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Rediff.com  » News » Mulayam's rap sets Akhilesh on damage control mode

Mulayam's rap sets Akhilesh on damage control mode

August 03, 2012 23:34 IST

Samajwadi Party supremo Mulayam Singh Yadav's reprimand of his son Akhilesh Yadav for his 'unsatisfactory' performance as Uttar Pradesh chief minister has provoked Yadav junior to pull up his socks.

Among the first few measures he has decided to take is revival of the 'janta darshan', which he had very conveniently abandoned barely a month after it was started with much fanfare.

Resumption of 'janata darshan' by Akhilesh was described as a key symbol of the "return of democracy" , essentially because the old practice had been completely given up during five years of Mayawati rule when the common man was banned from even entering Lucknow's Kalidass Marg, where lied the official residence of the chief minister.

While it was discontinued on the plea that the chief minister was required to attend the state assembly session, he did not care to resume 'janata darshan' even after the sine die adjournment of the assembly session. Insiders claimed that the decision to abandon the practice was prompted by Akhilesh's bureaucrats who found it a painful exercise to deal not only with thousands of lesser mortals but also deal with their grievances.

In fact, it was under the influence of those very mandarins that Akhilesh had reduced the frequency of the 'janta darshan' within the first fortnight of its revival. After the initial start of five times a week, it was brought down to four times, followed by once a week, and eventually once a fortnight, before it was discontinued under the pretext of the state assembly session.

While the 'janata darshan' was likely to be revived from next Wednesday, Akhilesh was also understood to be planning to throw open his doors to the media, which he had systematically kept at a distance soon after his actions evoked media criticism.

By insulating himself  both from public and media, Akhilesh  had shut his doors to inflow of feedback almost in the same manner like his predecessor Mayawati, who chose to remain in complete isolation , with total dependence on a coterie of sycophants.

Akhilesh was also keen to shed his image of a 'roll-back chief minister', which he earned after he reversed four major decisions over the recent past. These included shutting of all markets and malls by 7 pm as a measure to combat the prevailing power crisis, rewarding the state's 503 legislators with luxury cars worth Rs 20 lakh, altering the name of Gauriganj district to Amethi (Rahul Gandhi's constituency) within minutes of a call from the Congress high command as also revoking his orders to divest Urban Development Minister Azam Khan of the charge of Meerut district.

Even as he was quite insistent about honouring each of the promises made in the party's election manifesto, he had conveniently forgotten his commitment to order a high level probe into the alleged scams by Mayawati, whom both he and his father had repeatedly accused of amassing thousands of crores.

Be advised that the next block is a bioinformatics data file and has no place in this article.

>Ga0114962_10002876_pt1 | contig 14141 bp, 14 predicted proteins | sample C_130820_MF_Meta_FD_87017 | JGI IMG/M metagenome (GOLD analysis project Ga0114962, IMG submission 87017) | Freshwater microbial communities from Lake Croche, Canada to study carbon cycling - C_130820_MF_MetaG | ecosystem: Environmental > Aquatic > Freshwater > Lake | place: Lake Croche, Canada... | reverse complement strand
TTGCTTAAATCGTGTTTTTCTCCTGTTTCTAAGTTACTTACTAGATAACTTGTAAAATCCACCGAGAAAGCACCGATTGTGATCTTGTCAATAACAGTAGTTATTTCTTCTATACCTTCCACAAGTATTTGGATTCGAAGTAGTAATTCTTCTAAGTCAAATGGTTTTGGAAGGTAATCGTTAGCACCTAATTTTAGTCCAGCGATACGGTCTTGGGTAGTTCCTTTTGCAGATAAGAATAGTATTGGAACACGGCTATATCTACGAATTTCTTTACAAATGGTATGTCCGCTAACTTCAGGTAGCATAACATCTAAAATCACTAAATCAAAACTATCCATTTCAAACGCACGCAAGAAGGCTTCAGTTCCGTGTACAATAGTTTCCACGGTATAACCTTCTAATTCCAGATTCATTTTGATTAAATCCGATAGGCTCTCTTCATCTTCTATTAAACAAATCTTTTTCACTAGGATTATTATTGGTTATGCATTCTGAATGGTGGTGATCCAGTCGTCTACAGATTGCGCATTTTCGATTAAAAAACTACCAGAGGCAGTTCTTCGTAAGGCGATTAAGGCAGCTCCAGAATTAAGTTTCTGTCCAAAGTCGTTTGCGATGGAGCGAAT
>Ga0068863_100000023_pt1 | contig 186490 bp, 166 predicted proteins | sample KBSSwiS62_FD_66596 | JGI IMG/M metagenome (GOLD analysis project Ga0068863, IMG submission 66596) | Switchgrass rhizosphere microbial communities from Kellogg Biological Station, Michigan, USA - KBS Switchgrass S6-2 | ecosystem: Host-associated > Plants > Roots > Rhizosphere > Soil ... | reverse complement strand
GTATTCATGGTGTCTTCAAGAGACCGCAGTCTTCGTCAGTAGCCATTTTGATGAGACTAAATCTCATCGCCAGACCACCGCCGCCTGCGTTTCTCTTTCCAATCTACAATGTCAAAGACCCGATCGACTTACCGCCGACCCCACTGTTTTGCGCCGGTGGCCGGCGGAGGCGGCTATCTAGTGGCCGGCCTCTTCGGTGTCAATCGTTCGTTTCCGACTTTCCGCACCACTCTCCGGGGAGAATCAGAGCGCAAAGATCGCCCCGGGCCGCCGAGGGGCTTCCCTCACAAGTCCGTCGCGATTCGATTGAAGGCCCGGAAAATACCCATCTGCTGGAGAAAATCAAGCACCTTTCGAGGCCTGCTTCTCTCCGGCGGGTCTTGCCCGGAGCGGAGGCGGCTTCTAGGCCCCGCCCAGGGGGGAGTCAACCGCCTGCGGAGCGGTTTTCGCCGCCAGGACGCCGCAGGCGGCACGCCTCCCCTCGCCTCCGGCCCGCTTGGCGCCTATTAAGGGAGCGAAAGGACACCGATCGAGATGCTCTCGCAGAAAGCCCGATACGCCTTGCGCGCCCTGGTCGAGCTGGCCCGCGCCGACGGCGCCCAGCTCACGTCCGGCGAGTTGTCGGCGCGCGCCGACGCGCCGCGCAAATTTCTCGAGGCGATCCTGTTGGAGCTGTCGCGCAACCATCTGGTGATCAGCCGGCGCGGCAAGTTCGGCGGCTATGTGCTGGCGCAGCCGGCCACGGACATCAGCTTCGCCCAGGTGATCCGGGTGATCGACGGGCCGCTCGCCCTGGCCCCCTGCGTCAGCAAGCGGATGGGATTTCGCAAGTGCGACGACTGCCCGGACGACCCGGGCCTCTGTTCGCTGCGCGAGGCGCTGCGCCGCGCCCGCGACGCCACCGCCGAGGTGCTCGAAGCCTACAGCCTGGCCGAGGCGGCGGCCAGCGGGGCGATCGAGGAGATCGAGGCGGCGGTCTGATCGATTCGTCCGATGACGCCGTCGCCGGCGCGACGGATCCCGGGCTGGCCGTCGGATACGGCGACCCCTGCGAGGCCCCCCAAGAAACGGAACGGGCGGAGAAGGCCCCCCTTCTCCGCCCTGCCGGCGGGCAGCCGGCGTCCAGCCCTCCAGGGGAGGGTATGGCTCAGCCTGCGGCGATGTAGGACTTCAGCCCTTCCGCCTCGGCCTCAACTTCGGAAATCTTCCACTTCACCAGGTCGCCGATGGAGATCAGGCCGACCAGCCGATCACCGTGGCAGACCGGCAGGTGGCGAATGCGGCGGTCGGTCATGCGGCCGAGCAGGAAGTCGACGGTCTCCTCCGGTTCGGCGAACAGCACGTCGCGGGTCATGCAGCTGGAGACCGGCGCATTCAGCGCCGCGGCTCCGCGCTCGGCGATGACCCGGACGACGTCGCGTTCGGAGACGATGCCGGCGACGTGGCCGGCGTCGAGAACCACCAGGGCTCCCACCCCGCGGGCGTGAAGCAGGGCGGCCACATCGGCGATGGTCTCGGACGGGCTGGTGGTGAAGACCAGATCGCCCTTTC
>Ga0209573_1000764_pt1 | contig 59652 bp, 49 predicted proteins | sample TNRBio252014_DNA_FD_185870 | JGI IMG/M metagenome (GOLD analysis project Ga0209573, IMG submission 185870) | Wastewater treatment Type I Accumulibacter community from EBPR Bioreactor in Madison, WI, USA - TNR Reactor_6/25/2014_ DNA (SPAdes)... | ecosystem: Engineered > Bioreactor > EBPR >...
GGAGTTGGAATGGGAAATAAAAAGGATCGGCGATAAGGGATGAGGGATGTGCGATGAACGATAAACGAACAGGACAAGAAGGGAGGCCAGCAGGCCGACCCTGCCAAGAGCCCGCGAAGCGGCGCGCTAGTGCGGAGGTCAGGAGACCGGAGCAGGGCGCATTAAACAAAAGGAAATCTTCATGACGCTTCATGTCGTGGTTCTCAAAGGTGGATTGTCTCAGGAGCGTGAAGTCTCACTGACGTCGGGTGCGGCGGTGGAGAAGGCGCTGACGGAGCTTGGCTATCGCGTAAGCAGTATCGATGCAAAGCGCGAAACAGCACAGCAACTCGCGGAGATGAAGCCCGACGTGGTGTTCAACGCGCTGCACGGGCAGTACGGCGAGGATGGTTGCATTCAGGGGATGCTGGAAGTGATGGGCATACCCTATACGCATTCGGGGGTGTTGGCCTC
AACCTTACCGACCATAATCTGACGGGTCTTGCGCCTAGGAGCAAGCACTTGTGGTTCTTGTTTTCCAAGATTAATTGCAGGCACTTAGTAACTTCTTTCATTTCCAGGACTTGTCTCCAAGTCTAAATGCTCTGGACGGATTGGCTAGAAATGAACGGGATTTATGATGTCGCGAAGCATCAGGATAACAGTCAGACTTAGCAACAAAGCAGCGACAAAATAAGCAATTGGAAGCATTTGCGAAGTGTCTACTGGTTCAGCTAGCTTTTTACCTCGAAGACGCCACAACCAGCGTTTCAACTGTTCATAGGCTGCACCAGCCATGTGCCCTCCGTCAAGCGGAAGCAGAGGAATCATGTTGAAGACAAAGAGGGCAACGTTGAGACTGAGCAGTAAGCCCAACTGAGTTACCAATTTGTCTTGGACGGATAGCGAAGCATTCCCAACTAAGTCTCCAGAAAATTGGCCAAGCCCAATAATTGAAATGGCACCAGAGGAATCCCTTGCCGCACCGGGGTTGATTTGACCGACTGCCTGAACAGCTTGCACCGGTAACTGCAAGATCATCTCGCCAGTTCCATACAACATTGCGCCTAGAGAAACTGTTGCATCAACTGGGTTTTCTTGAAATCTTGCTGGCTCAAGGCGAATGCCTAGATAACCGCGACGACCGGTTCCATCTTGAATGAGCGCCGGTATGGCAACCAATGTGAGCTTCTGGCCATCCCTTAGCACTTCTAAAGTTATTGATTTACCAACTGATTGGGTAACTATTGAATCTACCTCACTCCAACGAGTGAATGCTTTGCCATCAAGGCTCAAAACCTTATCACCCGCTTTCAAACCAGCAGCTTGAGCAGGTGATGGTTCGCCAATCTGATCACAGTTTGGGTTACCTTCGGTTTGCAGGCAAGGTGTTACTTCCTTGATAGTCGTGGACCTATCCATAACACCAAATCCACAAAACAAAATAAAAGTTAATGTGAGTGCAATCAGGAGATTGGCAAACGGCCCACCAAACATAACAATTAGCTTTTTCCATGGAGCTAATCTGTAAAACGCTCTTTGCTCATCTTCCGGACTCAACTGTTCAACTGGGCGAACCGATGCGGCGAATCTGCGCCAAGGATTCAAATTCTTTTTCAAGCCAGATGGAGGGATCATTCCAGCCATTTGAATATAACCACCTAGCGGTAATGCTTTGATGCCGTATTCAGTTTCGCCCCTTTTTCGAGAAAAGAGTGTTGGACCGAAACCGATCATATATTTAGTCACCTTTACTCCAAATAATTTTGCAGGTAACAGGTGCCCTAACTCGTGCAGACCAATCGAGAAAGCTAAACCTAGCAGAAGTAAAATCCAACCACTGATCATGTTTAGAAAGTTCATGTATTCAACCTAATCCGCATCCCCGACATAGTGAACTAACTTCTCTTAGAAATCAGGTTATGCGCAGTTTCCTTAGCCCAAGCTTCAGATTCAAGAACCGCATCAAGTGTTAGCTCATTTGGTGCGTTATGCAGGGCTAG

The 38-year old chief minister , who had earned the reputation of a  'soft' or 'weak'  boss, was also understood to have made up his mind to not allow himself to be ticked off by a number of his cabinet colleagues because of their proximity to his father .

In fact, not just his uncle Shivpal Yadav , who was the most powerful multiple portfolio minister , but also Urban Development Minister Azam Khan , Food Minister Raghuraj Pratap Singh and even some of the lesser known ones like Khadi and Village Industries Minister Raja Ram Pandey, Panchayat Raj Minister Balram Yadav, Social Welfare Minister Awadhesh Prasad, Minor Irrigation Minister Paras Nath Yadav and Basic Education Minister am Govind Chaudhary were running their ministries like private fiefdoms or parallel power centres.

While it was not clear how he was going to bring the unbridled ministers under his leash , sources close to Akhilesh claimed that he had already taken his father's nod to impress upon all and sundry that he was in command -- something he had failed to convey in the four and a half months that he was on the seat of power.

However, what still remains a million dollar question was how he would take charge of the all important task of postings and transfers in the state bureaucracy and the police -- that was being done so far essentially by none other than his father Mulayam Singh Yadav and his own coterie of bureaucrats.

After all, ironically , much of his performance depended  on the working of those who were handpicked by his father or his father's close confidante , which included some infamous politicians as well as industrialists, who enjoyed as much clout during Mayawati's times as they were doing now.

Sharat Padhan in Lucknow